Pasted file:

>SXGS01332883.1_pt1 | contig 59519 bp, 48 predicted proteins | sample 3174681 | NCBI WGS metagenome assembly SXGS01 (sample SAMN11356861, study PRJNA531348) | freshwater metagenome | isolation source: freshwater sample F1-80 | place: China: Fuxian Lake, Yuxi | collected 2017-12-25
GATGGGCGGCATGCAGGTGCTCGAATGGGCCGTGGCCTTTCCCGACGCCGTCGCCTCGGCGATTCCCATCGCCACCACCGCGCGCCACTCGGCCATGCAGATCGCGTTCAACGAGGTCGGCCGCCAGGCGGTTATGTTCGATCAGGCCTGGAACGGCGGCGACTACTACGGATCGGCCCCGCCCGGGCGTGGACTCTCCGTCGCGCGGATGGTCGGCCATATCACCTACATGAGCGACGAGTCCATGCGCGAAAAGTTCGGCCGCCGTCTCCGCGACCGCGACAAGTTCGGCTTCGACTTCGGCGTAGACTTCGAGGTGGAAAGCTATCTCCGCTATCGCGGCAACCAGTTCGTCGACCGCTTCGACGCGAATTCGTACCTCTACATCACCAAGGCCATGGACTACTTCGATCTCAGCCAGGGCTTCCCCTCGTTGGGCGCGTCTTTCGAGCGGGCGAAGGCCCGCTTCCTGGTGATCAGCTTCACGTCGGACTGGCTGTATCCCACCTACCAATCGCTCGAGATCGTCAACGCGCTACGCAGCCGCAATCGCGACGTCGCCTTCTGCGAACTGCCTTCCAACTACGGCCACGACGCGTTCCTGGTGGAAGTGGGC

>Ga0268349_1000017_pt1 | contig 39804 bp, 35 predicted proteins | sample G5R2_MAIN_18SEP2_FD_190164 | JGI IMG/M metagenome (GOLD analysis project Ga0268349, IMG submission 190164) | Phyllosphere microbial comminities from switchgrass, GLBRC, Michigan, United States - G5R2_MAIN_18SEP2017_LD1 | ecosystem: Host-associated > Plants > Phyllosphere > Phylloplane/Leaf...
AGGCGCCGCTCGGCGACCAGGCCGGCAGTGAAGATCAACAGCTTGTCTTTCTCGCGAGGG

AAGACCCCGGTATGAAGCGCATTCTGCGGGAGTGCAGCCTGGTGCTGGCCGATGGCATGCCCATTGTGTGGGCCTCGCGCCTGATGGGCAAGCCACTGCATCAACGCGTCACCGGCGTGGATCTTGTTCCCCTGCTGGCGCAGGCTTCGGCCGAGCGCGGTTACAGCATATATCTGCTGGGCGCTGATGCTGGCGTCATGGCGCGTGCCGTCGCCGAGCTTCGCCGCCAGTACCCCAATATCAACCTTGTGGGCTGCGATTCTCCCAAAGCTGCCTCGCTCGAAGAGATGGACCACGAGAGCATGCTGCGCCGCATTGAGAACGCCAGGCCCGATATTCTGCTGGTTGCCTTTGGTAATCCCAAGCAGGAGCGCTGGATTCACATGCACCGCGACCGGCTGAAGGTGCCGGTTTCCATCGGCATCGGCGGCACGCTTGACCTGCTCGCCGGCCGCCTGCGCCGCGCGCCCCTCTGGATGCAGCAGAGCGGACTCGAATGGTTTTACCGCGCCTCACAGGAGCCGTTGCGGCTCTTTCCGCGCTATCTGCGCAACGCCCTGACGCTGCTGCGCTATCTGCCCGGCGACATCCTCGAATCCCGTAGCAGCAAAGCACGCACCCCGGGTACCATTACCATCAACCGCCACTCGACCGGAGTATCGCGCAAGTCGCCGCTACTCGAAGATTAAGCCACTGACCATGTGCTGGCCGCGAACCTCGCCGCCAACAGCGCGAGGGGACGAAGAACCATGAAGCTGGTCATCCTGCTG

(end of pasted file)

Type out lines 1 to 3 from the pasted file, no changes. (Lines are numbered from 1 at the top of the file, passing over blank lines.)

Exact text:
>SXGS01332883.1_pt1 | contig 59519 bp, 48 predicted proteins | sample 3174681 | NCBI WGS metagenome assembly SXGS01 (sample SAMN11356861, study PRJNA531348) | freshwater metagenome | isolation source: freshwater sample F1-80 | place: China: Fuxian Lake, Yuxi | collected 2017-12-25
GATGGGCGGCATGCAGGTGCTCGAATGGGCCGTGGCCTTTCCCGACGCCGTCGCCTCGGCGATTCCCATCGCCACCACCGCGCGCCACTCGGCCATGCAGATCGCGTTCAACGAGGTCGGCCGCCAGGCGGTTATGTTCGATCAGGCCTGGAACGGCGGCGACTACTACGGATCGGCCCCGCCCGGGCGTGGACTCTCCGTCGCGCGGATGGTCGGCCATATCACCTACATGAGCGACGAGTCCATGCGCGAAAAGTTCGGCCGCCGTCTCCGCGACCGCGACAAGTTCGGCTTCGACTTCGGCGTAGACTTCGAGGTGGAAAGCTATCTCCGCTATCGCGGCAACCAGTTCGTCGACCGCTTCGACGCGAATTCGTACCTCTACATCACCAAGGCCATGGACTACTTCGATCTCAGCCAGGGCTTCCCCTCGTTGGGCGCGTCTTTCGAGCGGGCGAAGGCCCGCTTCCTGGTGATCAGCTTCACGTCGGACTGGCTGTATCCCACCTACCAATCGCTCGAGATCGTCAACGCGCTACGCAGCCGCAATCGCGACGTCGCCTTCTGCGAACTGCCTTCCAACTACGGCCACGACGCGTTCCTGGTGGAAGTGGGC

>Ga0268349_1000017_pt1 | contig 39804 bp, 35 predicted proteins | sample G5R2_MAIN_18SEP2_FD_190164 | JGI IMG/M metagenome (GOLD analysis project Ga0268349, IMG submission 190164) | Phyllosphere microbial comminities from switchgrass, GLBRC, Michigan, United States - G5R2_MAIN_18SEP2017_LD1 | ecosystem: Host-associated > Plants > Phyllosphere > Phylloplane/Leaf...